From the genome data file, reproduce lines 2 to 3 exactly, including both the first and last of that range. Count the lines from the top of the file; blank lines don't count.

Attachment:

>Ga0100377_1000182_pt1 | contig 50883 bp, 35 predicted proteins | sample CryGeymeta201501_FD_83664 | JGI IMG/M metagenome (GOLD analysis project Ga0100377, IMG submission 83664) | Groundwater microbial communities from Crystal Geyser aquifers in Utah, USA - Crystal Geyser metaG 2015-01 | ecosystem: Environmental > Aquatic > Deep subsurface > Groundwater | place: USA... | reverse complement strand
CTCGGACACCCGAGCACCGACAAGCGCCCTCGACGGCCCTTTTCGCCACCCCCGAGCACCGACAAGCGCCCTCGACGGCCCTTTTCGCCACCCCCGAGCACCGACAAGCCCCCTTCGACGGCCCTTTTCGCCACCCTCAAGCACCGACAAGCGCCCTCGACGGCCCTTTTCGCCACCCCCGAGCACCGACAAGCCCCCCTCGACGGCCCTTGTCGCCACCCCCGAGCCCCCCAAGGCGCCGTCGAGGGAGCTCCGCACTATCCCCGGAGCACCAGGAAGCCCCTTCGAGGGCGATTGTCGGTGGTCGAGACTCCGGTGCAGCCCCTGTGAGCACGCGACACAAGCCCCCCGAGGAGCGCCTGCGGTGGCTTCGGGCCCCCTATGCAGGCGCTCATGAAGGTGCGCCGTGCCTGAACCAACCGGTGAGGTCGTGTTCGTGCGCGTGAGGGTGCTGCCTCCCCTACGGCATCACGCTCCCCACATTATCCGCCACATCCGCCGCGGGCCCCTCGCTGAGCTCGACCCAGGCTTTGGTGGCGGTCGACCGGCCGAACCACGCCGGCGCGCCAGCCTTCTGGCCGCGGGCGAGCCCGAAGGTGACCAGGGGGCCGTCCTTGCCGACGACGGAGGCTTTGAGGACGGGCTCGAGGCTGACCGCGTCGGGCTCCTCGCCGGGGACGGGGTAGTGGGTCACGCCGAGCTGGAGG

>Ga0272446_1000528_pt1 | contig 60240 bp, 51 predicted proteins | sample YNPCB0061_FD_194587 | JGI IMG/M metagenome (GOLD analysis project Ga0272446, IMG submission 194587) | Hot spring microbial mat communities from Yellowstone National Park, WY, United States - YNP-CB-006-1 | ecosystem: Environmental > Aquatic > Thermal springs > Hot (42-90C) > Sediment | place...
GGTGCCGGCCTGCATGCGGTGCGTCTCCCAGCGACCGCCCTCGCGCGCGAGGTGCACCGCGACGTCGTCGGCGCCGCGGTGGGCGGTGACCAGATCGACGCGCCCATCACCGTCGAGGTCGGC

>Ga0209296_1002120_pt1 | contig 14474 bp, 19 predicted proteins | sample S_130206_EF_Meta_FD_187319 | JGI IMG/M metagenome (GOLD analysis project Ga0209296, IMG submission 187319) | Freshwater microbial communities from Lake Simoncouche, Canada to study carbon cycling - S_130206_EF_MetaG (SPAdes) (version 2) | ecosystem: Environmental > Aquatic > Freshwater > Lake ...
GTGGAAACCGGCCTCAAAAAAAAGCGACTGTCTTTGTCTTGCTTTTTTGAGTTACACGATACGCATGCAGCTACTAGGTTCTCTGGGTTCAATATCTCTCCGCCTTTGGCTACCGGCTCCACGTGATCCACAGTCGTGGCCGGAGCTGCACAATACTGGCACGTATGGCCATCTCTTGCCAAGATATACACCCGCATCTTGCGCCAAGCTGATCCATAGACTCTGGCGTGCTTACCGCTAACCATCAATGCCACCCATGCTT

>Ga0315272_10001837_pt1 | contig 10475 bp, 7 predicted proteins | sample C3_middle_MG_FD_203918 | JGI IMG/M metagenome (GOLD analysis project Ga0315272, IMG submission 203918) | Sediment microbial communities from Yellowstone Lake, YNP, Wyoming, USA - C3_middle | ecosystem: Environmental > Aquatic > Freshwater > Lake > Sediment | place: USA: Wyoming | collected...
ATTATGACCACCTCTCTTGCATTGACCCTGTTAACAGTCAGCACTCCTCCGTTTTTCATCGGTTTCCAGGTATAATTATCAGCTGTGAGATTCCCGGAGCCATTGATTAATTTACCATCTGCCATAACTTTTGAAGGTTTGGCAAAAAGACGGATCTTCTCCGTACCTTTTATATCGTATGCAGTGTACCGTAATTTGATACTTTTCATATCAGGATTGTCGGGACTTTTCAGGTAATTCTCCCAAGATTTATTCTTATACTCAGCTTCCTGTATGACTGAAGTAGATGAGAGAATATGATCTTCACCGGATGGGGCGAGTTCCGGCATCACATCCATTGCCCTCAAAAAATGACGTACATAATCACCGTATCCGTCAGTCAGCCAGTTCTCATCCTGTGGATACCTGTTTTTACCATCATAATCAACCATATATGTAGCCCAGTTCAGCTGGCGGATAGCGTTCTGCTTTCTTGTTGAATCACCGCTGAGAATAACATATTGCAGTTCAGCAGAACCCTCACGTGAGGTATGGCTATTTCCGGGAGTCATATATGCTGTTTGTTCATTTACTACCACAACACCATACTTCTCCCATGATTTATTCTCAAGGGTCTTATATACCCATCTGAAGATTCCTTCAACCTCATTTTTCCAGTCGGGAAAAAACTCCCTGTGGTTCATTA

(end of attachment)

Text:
CTCGGACACCCGAGCACCGACAAGCGCCCTCGACGGCCCTTTTCGCCACCCCCGAGCACCGACAAGCGCCCTCGACGGCCCTTTTCGCCACCCCCGAGCACCGACAAGCCCCCTTCGACGGCCCTTTTCGCCACCCTCAAGCACCGACAAGCGCCCTCGACGGCCCTTTTCGCCACCCCCGAGCACCGACAAGCCCCCCTCGACGGCCCTTGTCGCCACCCCCGAGCCCCCCAAGGCGCCGTCGAGGGAGCTCCGCACTATCCCCGGAGCACCAGGAAGCCCCTTCGAGGGCGATTGTCGGTGGTCGAGACTCCGGTGCAGCCCCTGTGAGCACGCGACACAAGCCCCCCGAGGAGCGCCTGCGGTGGCTTCGGGCCCCCTATGCAGGCGCTCATGAAGGTGCGCCGTGCCTGAACCAACCGGTGAGGTCGTGTTCGTGCGCGTGAGGGTGCTGCCTCCCCTACGGCATCACGCTCCCCACATTATCCGCCACATCCGCCGCGGGCCCCTCGCTGAGCTCGACCCAGGCTTTGGTGGCGGTCGACCGGCCGAACCACGCCGGCGCGCCAGCCTTCTGGCCGCGGGCGAGCCCGAAGGTGACCAGGGGGCCGTCCTTGCCGACGACGGAGGCTTTGAGGACGGGCTCGAGGCTGACCGCGTCGGGCTCCTCGCCGGGGACGGGGTAGTGGGTCACGCCGAGCTGGAGG

>Ga0272446_1000528_pt1 | contig 60240 bp, 51 predicted proteins | sample YNPCB0061_FD_194587 | JGI IMG/M metagenome (GOLD analysis project Ga0272446, IMG submission 194587) | Hot spring microbial mat communities from Yellowstone National Park, WY, United States - YNP-CB-006-1 | ecosystem: Environmental > Aquatic > Thermal springs > Hot (42-90C) > Sediment | place...